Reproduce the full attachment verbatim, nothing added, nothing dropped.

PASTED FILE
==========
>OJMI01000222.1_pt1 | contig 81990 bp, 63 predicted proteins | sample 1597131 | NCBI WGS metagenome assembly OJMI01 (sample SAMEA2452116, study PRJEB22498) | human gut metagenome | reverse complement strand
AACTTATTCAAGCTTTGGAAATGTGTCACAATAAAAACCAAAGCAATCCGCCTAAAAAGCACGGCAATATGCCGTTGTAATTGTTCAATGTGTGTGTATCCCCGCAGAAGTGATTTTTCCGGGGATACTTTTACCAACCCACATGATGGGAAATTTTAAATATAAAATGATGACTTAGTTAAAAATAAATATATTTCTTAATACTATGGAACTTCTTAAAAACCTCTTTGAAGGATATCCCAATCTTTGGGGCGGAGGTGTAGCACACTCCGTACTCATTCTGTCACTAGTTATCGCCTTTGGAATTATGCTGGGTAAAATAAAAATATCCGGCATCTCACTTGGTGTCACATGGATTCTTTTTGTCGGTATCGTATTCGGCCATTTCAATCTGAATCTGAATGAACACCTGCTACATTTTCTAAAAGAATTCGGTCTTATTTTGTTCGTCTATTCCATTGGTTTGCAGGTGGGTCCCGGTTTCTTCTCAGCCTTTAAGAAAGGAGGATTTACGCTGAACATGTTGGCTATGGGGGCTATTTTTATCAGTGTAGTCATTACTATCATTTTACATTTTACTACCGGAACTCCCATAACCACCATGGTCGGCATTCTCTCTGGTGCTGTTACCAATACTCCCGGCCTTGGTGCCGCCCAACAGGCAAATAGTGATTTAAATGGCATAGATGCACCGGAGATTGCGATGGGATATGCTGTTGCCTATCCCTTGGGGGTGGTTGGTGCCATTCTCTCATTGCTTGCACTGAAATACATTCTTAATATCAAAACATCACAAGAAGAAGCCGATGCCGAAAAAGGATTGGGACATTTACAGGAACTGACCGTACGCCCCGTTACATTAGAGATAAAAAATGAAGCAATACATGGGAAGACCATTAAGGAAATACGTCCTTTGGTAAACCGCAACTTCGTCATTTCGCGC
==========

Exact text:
>OJMI01000222.1_pt1 | contig 81990 bp, 63 predicted proteins | sample 1597131 | NCBI WGS metagenome assembly OJMI01 (sample SAMEA2452116, study PRJEB22498) | human gut metagenome | reverse complement strand
AACTTATTCAAGCTTTGGAAATGTGTCACAATAAAAACCAAAGCAATCCGCCTAAAAAGCACGGCAATATGCCGTTGTAATTGTTCAATGTGTGTGTATCCCCGCAGAAGTGATTTTTCCGGGGATACTTTTACCAACCCACATGATGGGAAATTTTAAATATAAAATGATGACTTAGTTAAAAATAAATATATTTCTTAATACTATGGAACTTCTTAAAAACCTCTTTGAAGGATATCCCAATCTTTGGGGCGGAGGTGTAGCACACTCCGTACTCATTCTGTCACTAGTTATCGCCTTTGGAATTATGCTGGGTAAAATAAAAATATCCGGCATCTCACTTGGTGTCACATGGATTCTTTTTGTCGGTATCGTATTCGGCCATTTCAATCTGAATCTGAATGAACACCTGCTACATTTTCTAAAAGAATTCGGTCTTATTTTGTTCGTCTATTCCATTGGTTTGCAGGTGGGTCCCGGTTTCTTCTCAGCCTTTAAGAAAGGAGGATTTACGCTGAACATGTTGGCTATGGGGGCTATTTTTATCAGTGTAGTCATTACTATCATTTTACATTTTACTACCGGAACTCCCATAACCACCATGGTCGGCATTCTCTCTGGTGCTGTTACCAATACTCCCGGCCTTGGTGCCGCCCAACAGGCAAATAGTGATTTAAATGGCATAGATGCACCGGAGATTGCGATGGGATATGCTGTTGCCTATCCCTTGGGGGTGGTTGGTGCCATTCTCTCATTGCTTGCACTGAAATACATTCTTAATATCAAAACATCACAAGAAGAAGCCGATGCCGAAAAAGGATTGGGACATTTACAGGAACTGACCGTACGCCCCGTTACATTAGAGATAAAAAATGAAGCAATACATGGGAAGACCATTAAGGAAATACGTCCTTTGGTAAACCGCAACTTCGTCATTTCGCGC